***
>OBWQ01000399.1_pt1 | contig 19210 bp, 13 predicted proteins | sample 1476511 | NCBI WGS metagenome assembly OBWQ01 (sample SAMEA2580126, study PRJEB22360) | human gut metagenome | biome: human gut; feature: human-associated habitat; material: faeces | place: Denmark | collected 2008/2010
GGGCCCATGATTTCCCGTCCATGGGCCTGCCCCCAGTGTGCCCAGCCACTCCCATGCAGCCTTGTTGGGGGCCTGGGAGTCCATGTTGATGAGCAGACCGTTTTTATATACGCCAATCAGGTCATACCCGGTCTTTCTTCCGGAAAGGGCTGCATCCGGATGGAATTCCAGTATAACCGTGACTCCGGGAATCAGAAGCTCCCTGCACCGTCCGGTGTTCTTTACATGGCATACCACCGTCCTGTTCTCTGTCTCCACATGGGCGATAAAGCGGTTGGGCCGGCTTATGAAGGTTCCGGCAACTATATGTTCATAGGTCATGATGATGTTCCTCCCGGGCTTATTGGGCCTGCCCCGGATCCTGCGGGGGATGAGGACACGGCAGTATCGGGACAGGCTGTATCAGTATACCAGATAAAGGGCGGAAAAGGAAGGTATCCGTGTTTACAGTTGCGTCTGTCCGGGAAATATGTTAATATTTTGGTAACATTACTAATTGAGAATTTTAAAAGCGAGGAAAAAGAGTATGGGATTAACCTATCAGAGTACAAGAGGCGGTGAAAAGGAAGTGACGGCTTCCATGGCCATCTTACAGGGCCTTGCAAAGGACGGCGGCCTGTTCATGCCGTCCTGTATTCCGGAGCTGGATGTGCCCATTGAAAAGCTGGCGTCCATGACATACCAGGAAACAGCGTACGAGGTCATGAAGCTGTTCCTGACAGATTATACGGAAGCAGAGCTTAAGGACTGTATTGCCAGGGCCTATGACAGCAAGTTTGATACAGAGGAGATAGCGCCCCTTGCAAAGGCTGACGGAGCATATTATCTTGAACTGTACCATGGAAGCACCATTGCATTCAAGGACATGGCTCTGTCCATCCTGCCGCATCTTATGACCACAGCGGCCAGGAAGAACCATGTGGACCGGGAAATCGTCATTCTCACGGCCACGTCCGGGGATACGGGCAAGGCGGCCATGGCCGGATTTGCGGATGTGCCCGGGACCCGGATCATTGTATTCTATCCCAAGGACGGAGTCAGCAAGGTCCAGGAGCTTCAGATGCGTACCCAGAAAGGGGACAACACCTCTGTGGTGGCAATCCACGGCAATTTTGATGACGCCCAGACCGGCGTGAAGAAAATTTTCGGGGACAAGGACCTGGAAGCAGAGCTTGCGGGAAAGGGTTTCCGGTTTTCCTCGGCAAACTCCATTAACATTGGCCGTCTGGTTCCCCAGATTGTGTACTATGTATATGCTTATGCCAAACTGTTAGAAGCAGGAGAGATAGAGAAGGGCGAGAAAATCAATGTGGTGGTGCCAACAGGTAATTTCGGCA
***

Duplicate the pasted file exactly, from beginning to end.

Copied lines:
>OBWQ01000399.1_pt1 | contig 19210 bp, 13 predicted proteins | sample 1476511 | NCBI WGS metagenome assembly OBWQ01 (sample SAMEA2580126, study PRJEB22360) | human gut metagenome | biome: human gut; feature: human-associated habitat; material: faeces | place: Denmark | collected 2008/2010
GGGCCCATGATTTCCCGTCCATGGGCCTGCCCCCAGTGTGCCCAGCCACTCCCATGCAGCCTTGTTGGGGGCCTGGGAGTCCATGTTGATGAGCAGACCGTTTTTATATACGCCAATCAGGTCATACCCGGTCTTTCTTCCGGAAAGGGCTGCATCCGGATGGAATTCCAGTATAACCGTGACTCCGGGAATCAGAAGCTCCCTGCACCGTCCGGTGTTCTTTACATGGCATACCACCGTCCTGTTCTCTGTCTCCACATGGGCGATAAAGCGGTTGGGCCGGCTTATGAAGGTTCCGGCAACTATATGTTCATAGGTCATGATGATGTTCCTCCCGGGCTTATTGGGCCTGCCCCGGATCCTGCGGGGGATGAGGACACGGCAGTATCGGGACAGGCTGTATCAGTATACCAGATAAAGGGCGGAAAAGGAAGGTATCCGTGTTTACAGTTGCGTCTGTCCGGGAAATATGTTAATATTTTGGTAACATTACTAATTGAGAATTTTAAAAGCGAGGAAAAAGAGTATGGGATTAACCTATCAGAGTACAAGAGGCGGTGAAAAGGAAGTGACGGCTTCCATGGCCATCTTACAGGGCCTTGCAAAGGACGGCGGCCTGTTCATGCCGTCCTGTATTCCGGAGCTGGATGTGCCCATTGAAAAGCTGGCGTCCATGACATACCAGGAAACAGCGTACGAGGTCATGAAGCTGTTCCTGACAGATTATACGGAAGCAGAGCTTAAGGACTGTATTGCCAGGGCCTATGACAGCAAGTTTGATACAGAGGAGATAGCGCCCCTTGCAAAGGCTGACGGAGCATATTATCTTGAACTGTACCATGGAAGCACCATTGCATTCAAGGACATGGCTCTGTCCATCCTGCCGCATCTTATGACCACAGCGGCCAGGAAGAACCATGTGGACCGGGAAATCGTCATTCTCACGGCCACGTCCGGGGATACGGGCAAGGCGGCCATGGCCGGATTTGCGGATGTGCCCGGGACCCGGATCATTGTATTCTATCCCAAGGACGGAGTCAGCAAGGTCCAGGAGCTTCAGATGCGTACCCAGAAAGGGGACAACACCTCTGTGGTGGCAATCCACGGCAATTTTGATGACGCCCAGACCGGCGTGAAGAAAATTTTCGGGGACAAGGACCTGGAAGCAGAGCTTGCGGGAAAGGGTTTCCGGTTTTCCTCGGCAAACTCCATTAACATTGGCCGTCTGGTTCCCCAGATTGTGTACTATGTATATGCTTATGCCAAACTGTTAGAAGCAGGAGAGATAGAGAAGGGCGAGAAAATCAATGTGGTGGTGCCAACAGGTAATTTCGGCA